By Marianela Toledo | Florida Watchdog
MIAMI — Get ready, there may be another star destined for old glory.
Puerto Rico is looking to become the 51st state of the union with the help of its resident commissioner, Pedro Pierluisi, who will be representing the island in the United States Congress.
He expects to compile the results from the whistle-stop series of meetings that he and Equality in Washington (Igualdad en Washington) participated in at the beginning of the month, where they were joined by 150 lawmakers from both parties.
That event, which was announced during a demonstration outside the White House, and was held on the day that marked the 90th anniversary of a federal law granting U.S. citizenship to Puerto Ricans, was to urge the federal government to act on the Nov. 6 voting results, which showed overwhelming support for statehood.
“This should be seen as a matter of law, a question of democracy. I have to believe that both Republicans and Democrats believe in that principle,” Pierluisi told reporters.
His communication office told Florida Watchdog that Pierluisi hopes to and revisit lawmakers who support statehood, and that he plans to introduce a statehood bill in mid-May. That bill must win congressional approval before being brought to a vote in Puerto Rico.
But before winning bipartisan support in the United States, Pierluisi first must face opposition in his homeland.
Puerto Ricans divided
Almost a year ago, after retiring from teaching, Jose Lopez decided to devote all his free time to helping Puerto Rico become an independent sovereign nation, which runs counter to results of a Nov. 6 vote on the question.
Lopez is from Bayamon, near the capital of the island. He was born in New York, but his parents are Puerto Rican.
“These elections in Puerto Rico are to appear before the world that we have a democracy,” said Lopez. Yet “Puerto Rico has been a U.S. colony for 115 years.”
“There isn’t the necessary support in Puerto Rico or the U.S., in order for the Resident Commissioner or Congress to create something positive, ” Lopez added.
The Nov. 6 vote is the fourth time that Puerto Ricans have put the topic to vote.
The option on the ballot had two questions: Whether to continue as a U.S. territory — 796,007 answered yes, while 934,238 checked the no box — and whether to pursue statehood — 802,179, or 61 percent, said yes.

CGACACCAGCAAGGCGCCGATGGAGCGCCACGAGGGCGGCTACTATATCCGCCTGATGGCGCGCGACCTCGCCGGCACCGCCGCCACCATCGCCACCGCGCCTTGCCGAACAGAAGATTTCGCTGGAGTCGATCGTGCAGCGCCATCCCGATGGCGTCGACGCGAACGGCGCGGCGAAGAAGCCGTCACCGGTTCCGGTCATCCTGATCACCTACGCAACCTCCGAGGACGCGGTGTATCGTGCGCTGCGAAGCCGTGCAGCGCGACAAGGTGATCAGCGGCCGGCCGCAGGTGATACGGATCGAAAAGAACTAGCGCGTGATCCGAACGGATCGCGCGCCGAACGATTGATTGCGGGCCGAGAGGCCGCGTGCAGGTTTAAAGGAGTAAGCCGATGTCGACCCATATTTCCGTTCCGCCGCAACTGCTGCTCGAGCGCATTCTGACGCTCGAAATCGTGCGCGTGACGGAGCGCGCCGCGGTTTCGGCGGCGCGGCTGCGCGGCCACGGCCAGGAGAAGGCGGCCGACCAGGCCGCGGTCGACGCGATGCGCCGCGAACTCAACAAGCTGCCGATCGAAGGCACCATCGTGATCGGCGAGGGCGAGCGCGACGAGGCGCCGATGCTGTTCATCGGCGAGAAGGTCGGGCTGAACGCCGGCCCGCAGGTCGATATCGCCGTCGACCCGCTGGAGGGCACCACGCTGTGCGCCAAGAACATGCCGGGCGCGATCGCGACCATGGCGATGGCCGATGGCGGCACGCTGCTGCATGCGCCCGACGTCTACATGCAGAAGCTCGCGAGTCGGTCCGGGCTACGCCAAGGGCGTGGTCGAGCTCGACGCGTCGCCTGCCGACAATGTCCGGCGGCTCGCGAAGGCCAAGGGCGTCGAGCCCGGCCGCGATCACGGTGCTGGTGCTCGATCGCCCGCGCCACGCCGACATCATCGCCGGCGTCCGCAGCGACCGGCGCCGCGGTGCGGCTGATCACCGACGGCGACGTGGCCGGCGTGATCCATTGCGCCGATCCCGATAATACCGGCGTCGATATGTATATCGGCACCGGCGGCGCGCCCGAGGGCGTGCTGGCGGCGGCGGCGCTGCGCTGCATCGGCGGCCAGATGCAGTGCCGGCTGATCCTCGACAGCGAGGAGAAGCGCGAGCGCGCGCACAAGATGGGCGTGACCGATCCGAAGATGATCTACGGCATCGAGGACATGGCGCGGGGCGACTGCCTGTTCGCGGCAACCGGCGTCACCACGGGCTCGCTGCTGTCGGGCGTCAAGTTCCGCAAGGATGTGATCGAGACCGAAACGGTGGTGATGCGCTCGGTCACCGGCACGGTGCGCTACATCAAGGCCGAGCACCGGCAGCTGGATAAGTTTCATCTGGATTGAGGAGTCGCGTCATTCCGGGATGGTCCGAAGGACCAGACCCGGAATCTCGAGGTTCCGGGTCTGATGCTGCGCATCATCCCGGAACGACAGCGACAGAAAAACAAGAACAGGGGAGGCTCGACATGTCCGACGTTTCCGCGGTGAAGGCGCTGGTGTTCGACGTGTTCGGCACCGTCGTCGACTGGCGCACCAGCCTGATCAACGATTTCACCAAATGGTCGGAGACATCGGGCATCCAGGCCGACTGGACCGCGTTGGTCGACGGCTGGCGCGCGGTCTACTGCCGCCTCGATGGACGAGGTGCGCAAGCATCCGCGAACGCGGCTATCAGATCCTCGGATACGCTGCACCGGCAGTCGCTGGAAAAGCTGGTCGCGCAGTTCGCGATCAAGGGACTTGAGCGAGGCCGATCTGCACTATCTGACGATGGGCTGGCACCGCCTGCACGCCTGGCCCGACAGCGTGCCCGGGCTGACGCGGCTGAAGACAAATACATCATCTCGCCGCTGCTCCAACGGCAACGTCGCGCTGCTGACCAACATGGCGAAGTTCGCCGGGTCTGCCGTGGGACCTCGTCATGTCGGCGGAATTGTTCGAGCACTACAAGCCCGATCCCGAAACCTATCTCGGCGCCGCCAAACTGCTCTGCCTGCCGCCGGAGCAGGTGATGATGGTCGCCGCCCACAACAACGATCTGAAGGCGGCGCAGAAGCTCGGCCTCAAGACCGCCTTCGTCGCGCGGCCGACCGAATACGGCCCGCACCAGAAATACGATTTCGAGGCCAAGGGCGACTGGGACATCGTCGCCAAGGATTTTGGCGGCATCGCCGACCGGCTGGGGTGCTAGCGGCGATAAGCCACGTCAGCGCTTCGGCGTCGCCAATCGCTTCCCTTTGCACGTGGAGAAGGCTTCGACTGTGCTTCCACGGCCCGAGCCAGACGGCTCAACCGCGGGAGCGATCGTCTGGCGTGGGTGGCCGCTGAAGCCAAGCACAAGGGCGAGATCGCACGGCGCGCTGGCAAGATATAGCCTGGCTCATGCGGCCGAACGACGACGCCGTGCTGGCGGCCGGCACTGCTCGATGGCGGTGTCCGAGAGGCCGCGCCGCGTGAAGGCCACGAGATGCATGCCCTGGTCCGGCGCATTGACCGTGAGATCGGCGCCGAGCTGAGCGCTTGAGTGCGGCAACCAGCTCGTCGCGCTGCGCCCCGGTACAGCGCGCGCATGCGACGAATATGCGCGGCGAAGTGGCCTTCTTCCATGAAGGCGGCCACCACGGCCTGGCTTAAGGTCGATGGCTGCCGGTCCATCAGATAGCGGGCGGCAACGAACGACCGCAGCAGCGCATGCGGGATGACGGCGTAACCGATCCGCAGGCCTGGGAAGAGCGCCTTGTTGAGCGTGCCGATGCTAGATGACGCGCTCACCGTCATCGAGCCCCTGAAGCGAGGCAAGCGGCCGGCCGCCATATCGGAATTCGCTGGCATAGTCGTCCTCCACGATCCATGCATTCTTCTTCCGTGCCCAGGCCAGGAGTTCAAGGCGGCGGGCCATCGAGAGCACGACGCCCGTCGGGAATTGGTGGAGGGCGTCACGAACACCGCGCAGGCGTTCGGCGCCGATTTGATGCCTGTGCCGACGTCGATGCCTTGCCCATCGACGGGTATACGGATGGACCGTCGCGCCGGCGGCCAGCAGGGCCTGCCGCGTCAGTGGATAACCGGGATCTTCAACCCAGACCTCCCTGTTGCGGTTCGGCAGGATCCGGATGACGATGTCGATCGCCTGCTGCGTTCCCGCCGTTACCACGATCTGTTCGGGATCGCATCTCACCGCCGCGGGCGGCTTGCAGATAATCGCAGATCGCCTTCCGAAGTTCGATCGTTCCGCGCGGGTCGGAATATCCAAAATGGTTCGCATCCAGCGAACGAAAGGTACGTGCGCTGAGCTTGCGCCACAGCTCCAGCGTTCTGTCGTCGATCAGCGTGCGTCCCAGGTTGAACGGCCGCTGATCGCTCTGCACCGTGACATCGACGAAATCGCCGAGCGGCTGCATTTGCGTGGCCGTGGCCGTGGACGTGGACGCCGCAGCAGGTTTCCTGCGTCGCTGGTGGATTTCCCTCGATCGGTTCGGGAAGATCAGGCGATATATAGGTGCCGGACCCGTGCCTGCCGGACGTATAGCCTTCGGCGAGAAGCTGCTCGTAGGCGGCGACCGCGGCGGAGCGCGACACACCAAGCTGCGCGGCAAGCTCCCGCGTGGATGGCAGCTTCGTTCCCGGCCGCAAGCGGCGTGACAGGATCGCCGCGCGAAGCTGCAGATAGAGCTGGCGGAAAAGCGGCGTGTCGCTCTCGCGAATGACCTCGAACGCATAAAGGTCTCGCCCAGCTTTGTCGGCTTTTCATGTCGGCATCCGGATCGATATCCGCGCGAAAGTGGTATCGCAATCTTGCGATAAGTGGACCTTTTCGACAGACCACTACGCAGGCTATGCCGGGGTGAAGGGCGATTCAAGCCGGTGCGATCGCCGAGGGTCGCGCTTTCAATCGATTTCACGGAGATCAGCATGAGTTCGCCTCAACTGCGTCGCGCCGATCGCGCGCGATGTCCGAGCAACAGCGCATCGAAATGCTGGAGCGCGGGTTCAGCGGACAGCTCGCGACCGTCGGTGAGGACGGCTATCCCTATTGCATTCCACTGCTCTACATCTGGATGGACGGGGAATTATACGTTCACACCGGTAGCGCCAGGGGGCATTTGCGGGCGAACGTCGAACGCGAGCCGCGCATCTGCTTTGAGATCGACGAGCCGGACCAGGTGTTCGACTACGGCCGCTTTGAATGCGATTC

Lopez interprets the election result differently, pointing out that the ballot questions was designed by the New Progressive Party, an organization pushing for Puerto Rico statehood.
“It was designed in a confusing way,” Lopez said. The first question makes the point clear: 54 percent of the voters don’t want colonialism nor do they want to remain a U.S. territory, he said.
Lopez has refused to vote in his country’s last three elections as a way of protesting.
“Only through knowing our true history as a Latin American and Caribbean nation of people, can we achieve the necessary consensus to demand our decolonization,” he said.
Claimed by Christopher Columbus, Puerto Rico remained a possession of Spain for more than 400 years. In 1898, the island, as well as the Philippines, was ceded to the United States after the Spanish-American War under the terms of the Treaty of Paris of 1898. Since then it has remained under U.S. rule.
In the early 20th century Puerto Rico fought for democratic rights. In 1900 the civil government was established and in 1917 Puerto Ricans became U.S. citizens. But their citizenship is limited and U.S. involvement in the nation is largely driven by military interests and the housing of its warship and aircraft fleets.
In 1952, the Constitution of Puerto Rico was approved, which included the holding of democratic elections.
Although they are permitted to participate in primary elections, Puerto Rican Americans cannot vote for president, a privilege reserved for citizens who live in the states.
Lopez told Watchdog that the United Nations determined in 1960 in its resolution 1514 (XV) that colonialism is a crime against humanity.
“For this reason, every year, the UN issues a unanimous resolution asking the U.S. to decolonize the holding. Despite 30 resolutions, Puerto Rico remains the oldest colony and most populous in the world. It should be obvious now that the U.S. is not going to decolonize PR simply because the UN requests it,” Lopez said.
Lopez also is organizing a peaceful protest outside the offices of the United Nations in New York on June 17, “since we know that political parties are not going to solve this.”
With statehood comes power in the form of electoral votes and seats in Congress.
With an estimated population of almost 4 million, statehood would entitle it to eight electoral votes, six seats in the House of Representatives and two in the U.S. Senate.
During the 2012 Republican National Convention in Tampa, Puerto Rico played a major role. Former Gov. Luis Fortuño, an advocate for statehood, was one of the main speakers of the convention. However, he lost his re-election bid in November to Alejandro Garcia Padilla, a staunch opponent of the proposal.
Ohio U.S. Rep. Dan Ramos , a Democrat, introduce a resolution supported by 13 partners Democrats proposing that the U.S. Congress recognized Puerto Rico as a state.
Despite having support, it will be a long and difficult road for Pierluisi. Artle Four of the Constitution gives Congress to admit new states to the union by a simple majority vote in both chambers. The legislation must also be signed by the president.
Contact Marianela Toledo at Marianela.Toledo@FloridaWatchdog.org.